Frequently Asked Questions

Eucalypt and the Fauna

The most important aspects to be considered regarding fauna are food diversity and favorable reproduction conditions. Despite the dry and unedible eucalypt fruit, the areas attract significant animal presence, mainly when native reserve areas are well distributed and enhanced during the plantation process or via adequate handling and multiple forest usage.

Eucalypt and Water

According to studies by important education and research institutes in Brazil, alike any vegetation, eucalypt needs water and nutrients in order to survive. However, comparisons among eucalypt species and other forest species demonstrate that it consumes the same amount of water as native forests. In addition, they also present higher biological efficiency when compared to other agricultural cultivations, in other words, they produce more from less resources. For example, 2 thousand liters of water are needed in order to produce one kilogram of potatoes, one kilogram of corn requires one thousand liters, one kilogram of cerrado wood demands 2,500 liters, but one kilogram of eucalypt wood only requires 350 liters of water.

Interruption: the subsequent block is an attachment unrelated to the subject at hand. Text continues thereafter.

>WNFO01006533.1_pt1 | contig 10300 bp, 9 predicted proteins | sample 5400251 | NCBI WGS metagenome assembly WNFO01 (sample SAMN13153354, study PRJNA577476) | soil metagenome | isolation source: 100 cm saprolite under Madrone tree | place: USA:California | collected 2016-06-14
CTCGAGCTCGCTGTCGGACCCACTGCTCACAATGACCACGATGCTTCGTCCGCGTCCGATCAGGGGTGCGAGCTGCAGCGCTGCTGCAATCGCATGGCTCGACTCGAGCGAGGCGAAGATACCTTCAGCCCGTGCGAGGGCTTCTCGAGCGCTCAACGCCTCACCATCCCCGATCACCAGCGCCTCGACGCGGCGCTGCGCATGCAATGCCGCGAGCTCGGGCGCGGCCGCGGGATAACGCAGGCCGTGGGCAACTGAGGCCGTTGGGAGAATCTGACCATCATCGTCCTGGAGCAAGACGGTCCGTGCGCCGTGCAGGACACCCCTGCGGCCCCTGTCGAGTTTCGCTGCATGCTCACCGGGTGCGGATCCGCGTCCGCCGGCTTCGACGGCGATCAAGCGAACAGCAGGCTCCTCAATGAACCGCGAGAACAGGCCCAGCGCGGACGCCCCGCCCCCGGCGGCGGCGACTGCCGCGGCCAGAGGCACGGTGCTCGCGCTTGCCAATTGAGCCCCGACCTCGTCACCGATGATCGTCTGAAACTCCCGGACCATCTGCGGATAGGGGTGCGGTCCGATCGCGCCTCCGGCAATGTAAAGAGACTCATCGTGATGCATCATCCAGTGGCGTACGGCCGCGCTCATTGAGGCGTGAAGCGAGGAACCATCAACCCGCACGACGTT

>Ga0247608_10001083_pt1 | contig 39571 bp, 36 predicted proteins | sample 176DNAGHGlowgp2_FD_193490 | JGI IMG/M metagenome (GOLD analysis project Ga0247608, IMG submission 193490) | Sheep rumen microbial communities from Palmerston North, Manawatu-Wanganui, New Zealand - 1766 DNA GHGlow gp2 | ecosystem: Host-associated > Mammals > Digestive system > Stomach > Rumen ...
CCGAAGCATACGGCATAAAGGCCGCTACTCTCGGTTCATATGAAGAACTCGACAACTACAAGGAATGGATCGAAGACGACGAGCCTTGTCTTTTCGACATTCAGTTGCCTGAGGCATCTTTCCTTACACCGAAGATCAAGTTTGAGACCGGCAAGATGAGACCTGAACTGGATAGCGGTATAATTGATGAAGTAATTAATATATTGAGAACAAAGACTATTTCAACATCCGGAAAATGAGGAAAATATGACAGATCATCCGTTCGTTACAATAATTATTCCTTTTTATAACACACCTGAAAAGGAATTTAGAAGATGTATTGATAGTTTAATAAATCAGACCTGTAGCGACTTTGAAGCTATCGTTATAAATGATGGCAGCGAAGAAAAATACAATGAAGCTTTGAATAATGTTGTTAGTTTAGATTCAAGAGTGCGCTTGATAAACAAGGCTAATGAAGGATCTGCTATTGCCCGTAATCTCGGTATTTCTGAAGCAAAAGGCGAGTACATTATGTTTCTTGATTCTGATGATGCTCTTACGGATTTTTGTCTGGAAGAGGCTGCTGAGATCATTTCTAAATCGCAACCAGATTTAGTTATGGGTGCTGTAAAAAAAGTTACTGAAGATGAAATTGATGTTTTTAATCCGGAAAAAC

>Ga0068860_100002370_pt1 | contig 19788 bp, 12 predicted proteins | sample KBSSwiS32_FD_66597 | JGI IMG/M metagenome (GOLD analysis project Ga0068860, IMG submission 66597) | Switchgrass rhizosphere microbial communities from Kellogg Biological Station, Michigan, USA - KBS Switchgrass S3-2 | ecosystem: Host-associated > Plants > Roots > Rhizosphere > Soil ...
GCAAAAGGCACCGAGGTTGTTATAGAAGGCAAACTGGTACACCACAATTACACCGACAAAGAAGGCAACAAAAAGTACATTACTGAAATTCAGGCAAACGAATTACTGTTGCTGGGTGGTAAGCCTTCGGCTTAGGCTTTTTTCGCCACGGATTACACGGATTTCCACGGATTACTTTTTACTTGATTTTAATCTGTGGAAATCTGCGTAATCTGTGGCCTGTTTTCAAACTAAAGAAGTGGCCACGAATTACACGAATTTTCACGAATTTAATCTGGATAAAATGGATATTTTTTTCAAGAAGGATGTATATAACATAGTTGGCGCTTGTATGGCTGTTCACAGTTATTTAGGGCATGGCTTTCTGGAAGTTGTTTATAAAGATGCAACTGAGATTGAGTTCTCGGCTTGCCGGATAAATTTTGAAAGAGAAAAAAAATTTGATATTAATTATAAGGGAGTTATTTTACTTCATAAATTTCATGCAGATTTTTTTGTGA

Researches have also proven that most of the consumed water during eucalypt growth comes from the superficial layer of the soil. In line with current technological developments, practically all reforestations are made with cloned saplings, which, besides generating more productive and uniform plantations, also make them environmentally correct, since they do not possess pivoting roots, that is, roots that do not exceed 2.5 meters in depth and do not reach water tables, which are mostly located at greater depths.

Eucalypt and the Soil

Eucalypt is a significant biomass source, providing nutrients that are incorporated and recycled via the soil, water and plant cycle. According to several scientific studies, fallen leaves, branches and bark replace part of the nutrients consumed by the wood. Eucalypt culture also has a positive impact in areas which demand long term recovery and is often combined with native species for this purpose.